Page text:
I remember it.
I remember it because it happened in November, and Morpheus was my NaNoWrimo novel, and it told me to stop trying to hit it and hit it, not in a sexual way, and I said no, I’m going to try as fast and as recklessly as I can to hit you, novel, and I think I might have even closed my eyes at one point, but that’s what it felt like: swinging wildly at something that’s way too hard to hit if you insist on just swinging wildly like a fool. And so I couldn’t hit it, and a fortnight and a fourth of a fortnight later I asked nicely if I could have the pill that sent me back to the real world, and the novel said “Hunter, this is where your metaphor falls apart, apt as it might have been at one point.”
Anyway, it was a colossal failure except for some neat character names, but failures are good for one thing, and that is learning from them. So I have decided on several reasons that explain why I had no choice but to quit NaNoWriMo with my shameful tail between my shameful legs by the time I was getting excited about Turkey. I’ll be uploading the entire thing in it’s unfinished glory, because if I can’t use my vain toil to pad my practicum hours, what good is it?
If my novel was an action movie, it would be called “The Stillborn Identity.”
These aren’t in any particular order, but this is probably the thing that got me off track first and the fastest.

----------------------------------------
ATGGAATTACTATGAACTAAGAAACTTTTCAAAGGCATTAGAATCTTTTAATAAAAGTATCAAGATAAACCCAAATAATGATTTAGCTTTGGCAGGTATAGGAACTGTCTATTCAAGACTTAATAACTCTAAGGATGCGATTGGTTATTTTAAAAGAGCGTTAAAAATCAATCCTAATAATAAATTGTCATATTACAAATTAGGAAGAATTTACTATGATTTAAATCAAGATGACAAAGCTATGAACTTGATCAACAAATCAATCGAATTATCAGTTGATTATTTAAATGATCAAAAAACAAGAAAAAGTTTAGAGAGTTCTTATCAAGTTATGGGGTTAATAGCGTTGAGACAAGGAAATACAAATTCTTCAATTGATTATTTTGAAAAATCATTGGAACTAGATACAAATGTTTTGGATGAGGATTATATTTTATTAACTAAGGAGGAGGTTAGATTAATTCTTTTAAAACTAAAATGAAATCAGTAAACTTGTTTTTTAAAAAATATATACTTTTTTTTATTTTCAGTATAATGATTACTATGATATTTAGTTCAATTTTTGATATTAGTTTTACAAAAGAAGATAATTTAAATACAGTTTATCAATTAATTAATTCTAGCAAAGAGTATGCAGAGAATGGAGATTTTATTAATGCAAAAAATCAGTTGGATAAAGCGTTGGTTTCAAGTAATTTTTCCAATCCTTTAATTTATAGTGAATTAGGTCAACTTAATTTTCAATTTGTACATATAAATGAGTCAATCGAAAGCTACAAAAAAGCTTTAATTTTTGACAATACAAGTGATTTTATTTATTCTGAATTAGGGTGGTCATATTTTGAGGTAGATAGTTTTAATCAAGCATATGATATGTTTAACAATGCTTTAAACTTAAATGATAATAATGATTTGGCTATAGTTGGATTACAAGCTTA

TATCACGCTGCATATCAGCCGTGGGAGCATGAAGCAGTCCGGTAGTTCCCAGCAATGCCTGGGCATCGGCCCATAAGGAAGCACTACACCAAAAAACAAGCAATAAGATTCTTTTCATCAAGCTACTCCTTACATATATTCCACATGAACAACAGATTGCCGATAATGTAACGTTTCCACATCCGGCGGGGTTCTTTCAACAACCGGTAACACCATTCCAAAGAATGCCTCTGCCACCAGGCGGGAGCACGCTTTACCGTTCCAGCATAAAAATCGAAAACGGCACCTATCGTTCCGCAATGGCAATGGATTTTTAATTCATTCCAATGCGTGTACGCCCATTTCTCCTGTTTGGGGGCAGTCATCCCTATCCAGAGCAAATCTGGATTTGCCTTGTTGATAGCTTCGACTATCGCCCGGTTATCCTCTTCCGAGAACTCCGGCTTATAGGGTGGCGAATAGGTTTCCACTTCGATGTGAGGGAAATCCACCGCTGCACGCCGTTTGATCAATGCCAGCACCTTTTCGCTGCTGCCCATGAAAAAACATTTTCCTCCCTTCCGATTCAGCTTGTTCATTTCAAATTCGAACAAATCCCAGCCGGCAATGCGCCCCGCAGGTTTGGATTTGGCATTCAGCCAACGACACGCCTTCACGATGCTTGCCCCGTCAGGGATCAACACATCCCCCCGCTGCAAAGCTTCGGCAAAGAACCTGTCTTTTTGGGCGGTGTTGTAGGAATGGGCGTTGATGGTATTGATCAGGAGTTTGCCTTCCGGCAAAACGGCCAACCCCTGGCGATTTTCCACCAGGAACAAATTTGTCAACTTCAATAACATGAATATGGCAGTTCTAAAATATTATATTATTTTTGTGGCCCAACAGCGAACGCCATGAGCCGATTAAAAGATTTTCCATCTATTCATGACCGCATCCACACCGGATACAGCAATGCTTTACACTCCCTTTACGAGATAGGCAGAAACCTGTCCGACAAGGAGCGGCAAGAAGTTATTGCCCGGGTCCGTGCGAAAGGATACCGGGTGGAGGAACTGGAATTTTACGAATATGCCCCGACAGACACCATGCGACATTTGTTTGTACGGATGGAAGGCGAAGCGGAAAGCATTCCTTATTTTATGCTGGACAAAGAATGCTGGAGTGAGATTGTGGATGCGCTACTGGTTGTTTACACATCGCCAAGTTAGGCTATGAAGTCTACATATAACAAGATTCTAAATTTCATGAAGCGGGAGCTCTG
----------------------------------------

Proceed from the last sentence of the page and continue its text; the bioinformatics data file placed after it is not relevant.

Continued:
What I Did Wrong 1: I Didn’t Limit Myself
The crux of my story had to do with the idea of the Lamed Vavniks, which is an idea in mystic Judaism that there are 36 righteous people on the earth at any one time, and their existence is what keeps God from destroying us all. (I learned of this idea from a book called “The Dude Abides: The Gospel According to the Cohen Brothers,” if anyone’s interested). Another central idea of my story was that time only existed post-fall of man (having just substitute-taught Paradise Lost to some high-schoolers) and so the 36 righteous people don’t have to be living all at once, because time is only applicable to humans, but as soon as the “last” (in the time-based human lexicon) one dies, God will destroy the earth. The antagonist, then, was a fellow heavily implied to be Satan himself, heading up a secret society called C.H.E.R.N.A.B.O.G. (a combination of the name of the demon from that one part of “Fantasia” and my favorite trope from RPGs: absurd acronyms that don’t seem to actually stand for anything).
I still maintain that these are all cool ideas, but there I was, a guy whose longest piece of fiction has been 19 (double-spaced) pages, responsible for writing about the eternal struggle between a shadowy death cabal and the entire human race, spanning all of time itself because time doesn’t exist (and as such all sections were snarkily labeled with a date followed by the words “the present”). I was in over my head.
What good came out of it: I got to write death scenes for Moses, Abraham Lincoln, Joan of Arc, etc.
What Riley did (This is a segment where I talk about what my roommate, a fellow enjoyer of the literary arts and aspiring high school English teacher, who is generally better than me at most human endeavors, did): chose a reasonable story set in a specific time frame, which by limiting him in the elements of time and space and subject matter, gave him unlimited means of exploring that particular epoch.
Chapter 1 of “How to Serve Hamburgers at the End of the World” goes live soon.